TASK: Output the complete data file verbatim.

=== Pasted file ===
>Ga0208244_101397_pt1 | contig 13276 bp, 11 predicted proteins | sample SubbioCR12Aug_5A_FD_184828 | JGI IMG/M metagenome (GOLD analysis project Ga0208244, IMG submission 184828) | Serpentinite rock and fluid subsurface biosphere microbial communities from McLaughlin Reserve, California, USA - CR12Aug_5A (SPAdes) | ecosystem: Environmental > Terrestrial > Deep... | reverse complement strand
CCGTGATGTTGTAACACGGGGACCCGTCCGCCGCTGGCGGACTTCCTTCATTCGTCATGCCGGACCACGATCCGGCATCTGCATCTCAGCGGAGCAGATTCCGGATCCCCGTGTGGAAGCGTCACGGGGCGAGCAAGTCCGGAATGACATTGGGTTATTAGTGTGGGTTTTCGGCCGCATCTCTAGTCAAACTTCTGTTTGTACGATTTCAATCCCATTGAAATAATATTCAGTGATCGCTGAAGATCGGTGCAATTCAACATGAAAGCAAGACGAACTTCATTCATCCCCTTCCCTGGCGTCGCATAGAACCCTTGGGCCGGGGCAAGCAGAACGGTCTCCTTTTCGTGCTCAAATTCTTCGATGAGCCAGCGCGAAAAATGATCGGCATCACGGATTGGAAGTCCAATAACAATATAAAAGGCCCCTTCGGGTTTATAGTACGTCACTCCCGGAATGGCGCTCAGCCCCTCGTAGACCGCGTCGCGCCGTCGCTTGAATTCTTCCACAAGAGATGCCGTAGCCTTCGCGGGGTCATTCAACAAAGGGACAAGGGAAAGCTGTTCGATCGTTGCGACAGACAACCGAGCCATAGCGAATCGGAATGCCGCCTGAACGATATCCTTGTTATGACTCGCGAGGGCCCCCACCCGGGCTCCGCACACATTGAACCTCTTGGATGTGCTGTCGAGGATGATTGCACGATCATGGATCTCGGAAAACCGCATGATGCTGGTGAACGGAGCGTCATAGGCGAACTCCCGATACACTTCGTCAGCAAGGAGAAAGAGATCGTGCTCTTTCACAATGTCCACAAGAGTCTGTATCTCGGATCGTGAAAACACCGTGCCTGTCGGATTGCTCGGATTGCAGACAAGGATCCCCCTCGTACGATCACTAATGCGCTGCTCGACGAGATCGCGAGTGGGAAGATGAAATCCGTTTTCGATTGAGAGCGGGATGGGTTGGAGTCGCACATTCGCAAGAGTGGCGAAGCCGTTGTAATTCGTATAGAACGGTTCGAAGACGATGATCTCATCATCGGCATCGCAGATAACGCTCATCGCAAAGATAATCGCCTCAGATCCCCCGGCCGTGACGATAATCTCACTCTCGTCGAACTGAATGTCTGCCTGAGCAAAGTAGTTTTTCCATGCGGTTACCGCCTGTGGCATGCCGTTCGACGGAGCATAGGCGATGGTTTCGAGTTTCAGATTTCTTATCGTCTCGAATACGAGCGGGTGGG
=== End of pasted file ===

>Ga0208244_101397_pt1 | contig 13276 bp, 11 predicted proteins | sample SubbioCR12Aug_5A_FD_184828 | JGI IMG/M metagenome (GOLD analysis project Ga0208244, IMG submission 184828) | Serpentinite rock and fluid subsurface biosphere microbial communities from McLaughlin Reserve, California, USA - CR12Aug_5A (SPAdes) | ecosystem: Environmental > Terrestrial > Deep... | reverse complement strand
CCGTGATGTTGTAACACGGGGACCCGTCCGCCGCTGGCGGACTTCCTTCATTCGTCATGCCGGACCACGATCCGGCATCTGCATCTCAGCGGAGCAGATTCCGGATCCCCGTGTGGAAGCGTCACGGGGCGAGCAAGTCCGGAATGACATTGGGTTATTAGTGTGGGTTTTCGGCCGCATCTCTAGTCAAACTTCTGTTTGTACGATTTCAATCCCATTGAAATAATATTCAGTGATCGCTGAAGATCGGTGCAATTCAACATGAAAGCAAGACGAACTTCATTCATCCCCTTCCCTGGCGTCGCATAGAACCCTTGGGCCGGGGCAAGCAGAACGGTCTCCTTTTCGTGCTCAAATTCTTCGATGAGCCAGCGCGAAAAATGATCGGCATCACGGATTGGAAGTCCAATAACAATATAAAAGGCCCCTTCGGGTTTATAGTACGTCACTCCCGGAATGGCGCTCAGCCCCTCGTAGACCGCGTCGCGCCGTCGCTTGAATTCTTCCACAAGAGATGCCGTAGCCTTCGCGGGGTCATTCAACAAAGGGACAAGGGAAAGCTGTTCGATCGTTGCGACAGACAACCGAGCCATAGCGAATCGGAATGCCGCCTGAACGATATCCTTGTTATGACTCGCGAGGGCCCCCACCCGGGCTCCGCACACATTGAACCTCTTGGATGTGCTGTCGAGGATGATTGCACGATCATGGATCTCGGAAAACCGCATGATGCTGGTGAACGGAGCGTCATAGGCGAACTCCCGATACACTTCGTCAGCAAGGAGAAAGAGATCGTGCTCTTTCACAATGTCCACAAGAGTCTGTATCTCGGATCGTGAAAACACCGTGCCTGTCGGATTGCTCGGATTGCAGACAAGGATCCCCCTCGTACGATCACTAATGCGCTGCTCGACGAGATCGCGAGTGGGAAGATGAAATCCGTTTTCGATTGAGAGCGGGATGGGTTGGAGTCGCACATTCGCAAGAGTGGCGAAGCCGTTGTAATTCGTATAGAACGGTTCGAAGACGATGATCTCATCATCGGCATCGCAGATAACGCTCATCGCAAAGATAATCGCCTCAGATCCCCCGGCCGTGACGATAATCTCACTCTCGTCGAACTGAATGTCTGCCTGAGCAAAGTAGTTTTTCCATGCGGTTACCGCCTGTGGCATGCCGTTCGACGGAGCATAGGCGATGGTTTCGAGTTTCAGATTTCTTATCGTCTCGAATACGAGCGGGTGGG